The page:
Establishing a household chore routine

Kristen Winiarski

Getting kids to help around the house can feel like an uphill battle. When my kids were around two, I had them start putting away their toys, but was often met with resistance. Now that they’re a bit older, they’re better at completing tasks around the house. Sometimes they even want to help me, so I’m trying to capitalize on that feeling whenever possible! 

The most effective way to get my kids to help with chores has been establishing routines that become habit for everyone in the house. Setting clear guidelines helps them know what to expect and means that chores are met with less resistance (at least most of the time). 

Tips on establishing a chore routine for your kids

Be consistent

When trying to establish a chore routine, the most important thing is to be consistent with your schedule. If you fall behind or let your kids skip over things, you’ll all lose your rhythm, and it’ll be more challenging to get going again. Here are some tips for consistency:

  • Pick certain days for different chores
  • Pay attention to which chores your kid most likes to do and give them ownership over those ones 
  • Set a consistent schedule (every afternoon we pick up the toy or every weekend we sweep the porch)

Be clear on expectations

By being clear on what you want and how often, your kids will better understand what you expect. Kids thrive on routine, so having a structure for your household chores will go a long way.

Establish frequency

There are some chores that kids can complete daily, while others may be weekly. Make sure that they understand which these are. While they may help with dishes daily, other things like laundry and emptying the garbage will probably be weekly tasks. 

Make it age-appropriate

Different chores are appropriate for different ages. Be sure to adjust these as your kids grow. Kids between six and ten are usually capable of folding laundry, cleaning up their rooms, and helping with the dishes. Depending on your household, you can adjust or add other things.

Kids can take on more and more responsibility as time goes on, so it’s important to trust them and not redo the chores they’ve completed. Redoing everything will shake their confidence making them more resistant to helping in the future.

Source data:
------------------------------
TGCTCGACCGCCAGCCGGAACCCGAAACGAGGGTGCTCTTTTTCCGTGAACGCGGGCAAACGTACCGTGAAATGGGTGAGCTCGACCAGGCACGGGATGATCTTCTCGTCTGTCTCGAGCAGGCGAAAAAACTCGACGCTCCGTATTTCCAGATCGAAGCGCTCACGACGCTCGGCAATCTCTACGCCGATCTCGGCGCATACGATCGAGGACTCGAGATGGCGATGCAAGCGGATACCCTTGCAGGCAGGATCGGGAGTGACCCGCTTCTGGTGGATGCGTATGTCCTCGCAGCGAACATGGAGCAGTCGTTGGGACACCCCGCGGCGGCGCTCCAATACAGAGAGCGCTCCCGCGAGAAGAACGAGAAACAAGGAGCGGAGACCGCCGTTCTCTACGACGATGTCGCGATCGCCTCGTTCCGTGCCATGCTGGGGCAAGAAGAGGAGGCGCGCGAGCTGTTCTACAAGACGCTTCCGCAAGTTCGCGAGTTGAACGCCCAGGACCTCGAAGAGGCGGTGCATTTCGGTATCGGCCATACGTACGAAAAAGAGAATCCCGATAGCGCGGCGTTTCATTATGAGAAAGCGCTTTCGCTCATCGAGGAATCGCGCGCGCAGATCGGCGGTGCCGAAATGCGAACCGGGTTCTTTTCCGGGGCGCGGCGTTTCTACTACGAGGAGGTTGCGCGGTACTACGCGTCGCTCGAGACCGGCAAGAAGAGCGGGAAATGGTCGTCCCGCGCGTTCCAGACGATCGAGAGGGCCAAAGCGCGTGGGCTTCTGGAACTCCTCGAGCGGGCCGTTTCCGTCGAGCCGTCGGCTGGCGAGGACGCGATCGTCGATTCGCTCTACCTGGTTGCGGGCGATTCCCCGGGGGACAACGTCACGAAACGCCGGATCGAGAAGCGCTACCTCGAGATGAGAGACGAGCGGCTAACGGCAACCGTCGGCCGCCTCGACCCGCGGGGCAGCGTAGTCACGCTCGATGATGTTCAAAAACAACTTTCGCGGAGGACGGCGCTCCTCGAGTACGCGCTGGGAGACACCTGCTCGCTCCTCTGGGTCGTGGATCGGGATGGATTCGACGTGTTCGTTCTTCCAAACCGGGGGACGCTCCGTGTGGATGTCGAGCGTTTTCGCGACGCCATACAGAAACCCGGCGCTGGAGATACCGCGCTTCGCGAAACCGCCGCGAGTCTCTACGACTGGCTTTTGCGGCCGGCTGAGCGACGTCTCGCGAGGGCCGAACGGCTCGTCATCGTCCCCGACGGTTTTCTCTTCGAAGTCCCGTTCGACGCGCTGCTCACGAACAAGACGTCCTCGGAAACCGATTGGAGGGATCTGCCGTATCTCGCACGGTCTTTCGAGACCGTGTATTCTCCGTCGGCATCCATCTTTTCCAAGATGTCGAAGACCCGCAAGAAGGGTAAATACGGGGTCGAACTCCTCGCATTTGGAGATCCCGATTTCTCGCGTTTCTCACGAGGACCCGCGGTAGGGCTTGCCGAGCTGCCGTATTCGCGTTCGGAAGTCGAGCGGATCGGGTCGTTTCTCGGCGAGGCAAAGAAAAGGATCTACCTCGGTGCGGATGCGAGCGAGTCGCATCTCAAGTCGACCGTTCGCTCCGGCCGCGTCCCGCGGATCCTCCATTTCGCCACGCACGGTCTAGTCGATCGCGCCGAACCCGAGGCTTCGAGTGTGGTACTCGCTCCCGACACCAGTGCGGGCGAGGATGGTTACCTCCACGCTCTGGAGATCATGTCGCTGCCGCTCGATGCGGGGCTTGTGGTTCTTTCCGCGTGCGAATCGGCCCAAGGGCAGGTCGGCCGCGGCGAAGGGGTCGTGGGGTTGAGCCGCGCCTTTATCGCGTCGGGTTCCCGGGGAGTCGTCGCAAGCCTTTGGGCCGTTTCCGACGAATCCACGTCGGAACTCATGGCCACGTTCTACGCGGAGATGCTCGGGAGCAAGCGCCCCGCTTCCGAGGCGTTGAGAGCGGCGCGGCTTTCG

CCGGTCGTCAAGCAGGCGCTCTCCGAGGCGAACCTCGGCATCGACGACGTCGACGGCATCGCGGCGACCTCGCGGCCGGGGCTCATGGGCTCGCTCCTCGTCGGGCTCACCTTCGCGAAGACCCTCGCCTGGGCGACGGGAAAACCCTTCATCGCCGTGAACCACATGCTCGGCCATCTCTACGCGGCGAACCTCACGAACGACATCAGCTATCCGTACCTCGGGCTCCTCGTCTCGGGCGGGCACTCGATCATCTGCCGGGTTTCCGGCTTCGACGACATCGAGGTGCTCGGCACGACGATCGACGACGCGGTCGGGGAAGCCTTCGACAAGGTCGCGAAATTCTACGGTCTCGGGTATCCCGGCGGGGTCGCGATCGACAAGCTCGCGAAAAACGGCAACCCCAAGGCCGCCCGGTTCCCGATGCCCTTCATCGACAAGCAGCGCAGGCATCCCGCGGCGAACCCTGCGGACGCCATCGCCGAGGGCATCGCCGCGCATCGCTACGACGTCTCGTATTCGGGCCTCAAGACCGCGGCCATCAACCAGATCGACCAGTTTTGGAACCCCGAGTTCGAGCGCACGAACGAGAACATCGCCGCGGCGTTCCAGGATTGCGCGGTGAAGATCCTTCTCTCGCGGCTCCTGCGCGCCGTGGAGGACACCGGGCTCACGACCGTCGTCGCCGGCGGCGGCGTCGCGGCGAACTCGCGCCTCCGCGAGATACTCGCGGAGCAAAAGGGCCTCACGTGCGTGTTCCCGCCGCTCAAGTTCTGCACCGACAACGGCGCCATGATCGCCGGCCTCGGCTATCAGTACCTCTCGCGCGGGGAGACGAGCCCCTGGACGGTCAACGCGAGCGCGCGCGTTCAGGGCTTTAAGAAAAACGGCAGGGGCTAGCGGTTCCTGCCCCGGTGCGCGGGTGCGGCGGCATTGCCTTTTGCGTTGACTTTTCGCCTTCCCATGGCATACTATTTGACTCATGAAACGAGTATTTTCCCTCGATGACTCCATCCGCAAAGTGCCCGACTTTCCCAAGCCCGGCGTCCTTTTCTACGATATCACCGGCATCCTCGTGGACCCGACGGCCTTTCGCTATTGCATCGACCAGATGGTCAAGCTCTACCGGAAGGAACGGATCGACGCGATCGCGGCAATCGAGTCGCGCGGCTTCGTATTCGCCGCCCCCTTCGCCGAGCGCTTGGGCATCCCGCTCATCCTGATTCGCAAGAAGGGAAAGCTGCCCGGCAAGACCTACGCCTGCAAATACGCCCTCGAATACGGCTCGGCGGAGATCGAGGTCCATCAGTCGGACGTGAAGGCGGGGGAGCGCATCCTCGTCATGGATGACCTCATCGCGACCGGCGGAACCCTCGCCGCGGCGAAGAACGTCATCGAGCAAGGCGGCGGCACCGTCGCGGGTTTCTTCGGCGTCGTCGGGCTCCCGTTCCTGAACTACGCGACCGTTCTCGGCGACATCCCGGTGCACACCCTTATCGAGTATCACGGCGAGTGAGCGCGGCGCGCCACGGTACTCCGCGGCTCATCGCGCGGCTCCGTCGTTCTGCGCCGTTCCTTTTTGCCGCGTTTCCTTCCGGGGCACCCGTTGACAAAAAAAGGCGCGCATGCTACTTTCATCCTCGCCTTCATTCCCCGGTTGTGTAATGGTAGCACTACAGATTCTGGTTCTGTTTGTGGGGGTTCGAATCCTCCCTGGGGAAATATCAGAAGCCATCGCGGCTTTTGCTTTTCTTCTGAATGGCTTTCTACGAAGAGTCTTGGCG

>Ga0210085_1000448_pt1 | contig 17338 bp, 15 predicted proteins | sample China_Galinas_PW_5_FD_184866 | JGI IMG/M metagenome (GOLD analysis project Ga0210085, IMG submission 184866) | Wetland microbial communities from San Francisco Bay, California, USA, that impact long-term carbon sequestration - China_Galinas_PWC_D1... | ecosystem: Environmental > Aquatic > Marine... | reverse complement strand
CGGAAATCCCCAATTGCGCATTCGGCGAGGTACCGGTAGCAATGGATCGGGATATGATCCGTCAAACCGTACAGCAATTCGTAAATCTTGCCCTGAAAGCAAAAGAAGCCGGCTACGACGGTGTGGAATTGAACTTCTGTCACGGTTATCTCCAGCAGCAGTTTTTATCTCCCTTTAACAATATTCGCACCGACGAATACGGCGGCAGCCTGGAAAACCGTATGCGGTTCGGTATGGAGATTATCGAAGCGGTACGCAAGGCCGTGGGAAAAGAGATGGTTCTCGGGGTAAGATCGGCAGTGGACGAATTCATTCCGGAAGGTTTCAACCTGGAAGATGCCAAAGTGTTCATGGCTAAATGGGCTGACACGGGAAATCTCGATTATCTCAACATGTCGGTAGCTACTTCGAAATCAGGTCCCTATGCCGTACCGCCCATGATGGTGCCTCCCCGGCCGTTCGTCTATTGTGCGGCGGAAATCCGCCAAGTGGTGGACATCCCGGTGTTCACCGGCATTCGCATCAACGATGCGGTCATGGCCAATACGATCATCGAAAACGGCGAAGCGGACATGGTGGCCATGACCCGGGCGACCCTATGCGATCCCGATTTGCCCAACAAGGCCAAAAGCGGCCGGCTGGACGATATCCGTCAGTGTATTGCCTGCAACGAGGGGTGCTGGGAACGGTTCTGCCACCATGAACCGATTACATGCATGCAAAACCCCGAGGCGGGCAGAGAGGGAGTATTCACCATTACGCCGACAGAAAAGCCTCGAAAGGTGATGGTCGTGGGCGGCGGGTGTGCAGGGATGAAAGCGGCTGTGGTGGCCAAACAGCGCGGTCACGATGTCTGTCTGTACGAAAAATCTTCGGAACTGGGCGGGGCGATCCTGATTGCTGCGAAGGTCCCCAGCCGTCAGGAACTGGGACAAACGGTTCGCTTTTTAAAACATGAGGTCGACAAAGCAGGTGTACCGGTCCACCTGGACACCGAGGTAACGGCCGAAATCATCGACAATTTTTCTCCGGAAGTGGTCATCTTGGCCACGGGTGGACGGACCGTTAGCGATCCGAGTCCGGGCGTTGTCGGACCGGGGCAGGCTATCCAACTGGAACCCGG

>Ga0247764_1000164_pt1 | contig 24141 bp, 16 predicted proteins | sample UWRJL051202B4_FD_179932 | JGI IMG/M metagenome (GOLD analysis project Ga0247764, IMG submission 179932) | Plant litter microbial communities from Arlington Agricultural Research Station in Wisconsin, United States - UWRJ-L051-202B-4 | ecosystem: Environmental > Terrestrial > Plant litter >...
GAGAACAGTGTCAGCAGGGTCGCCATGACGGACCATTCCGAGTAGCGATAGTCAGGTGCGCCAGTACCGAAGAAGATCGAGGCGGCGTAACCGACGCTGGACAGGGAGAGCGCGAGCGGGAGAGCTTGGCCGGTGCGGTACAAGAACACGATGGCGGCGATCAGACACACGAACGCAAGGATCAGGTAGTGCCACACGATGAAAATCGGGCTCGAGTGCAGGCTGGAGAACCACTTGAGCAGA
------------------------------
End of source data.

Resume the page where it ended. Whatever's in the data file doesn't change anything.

Consider chore charts

Having a visual representation of their progress may help motivate kids with chores. The chart can serve as a reminder to complete their tasks and, they’ll feel a sense of accomplishment with each sticker they add. 

Tell them why chores are necessary

When I ask my kids to help out, I tell them why. By explaining that cleaning helps out everyone in the house, they better understand why it’s important. I also tell them that I can play an extra game or read them an extra book if everyone helps out because we’ll be done working that much sooner. You might also want to find ways to make chores fun (especially for younger kiddos) – set a timer and see how quickly you can pick up five toys or host a weekly sibling competition for the most perfectly made bed). 

To pay or not to pay

There is some controversy about whether or not to give kids an allowance for doing chores. On the one hand, they’re contributing to and helping the household that they live in like everyone else. On the other hand, a reward can offer incentives for certain extra-large jobs and can teach money management. You could also reward them with something other than money (like an extra special snack) for doing their part.

Creating a chore routine that works for you and your children is vital in teaching them how to contribute to the household. Establish the expectations and schedule beforehand, so everyone knows what’s expected of them, and things will go a lot smoother.


Hayden, Emily. “A Parent’s Go-To Guide for Age-Appropriate Chores for Kids.” Rasmussen University. Rasmussen University. May 22, 2018. Teichert, Bronson.

“Teaching Children Money Management.” Utah State University. Utah State University.

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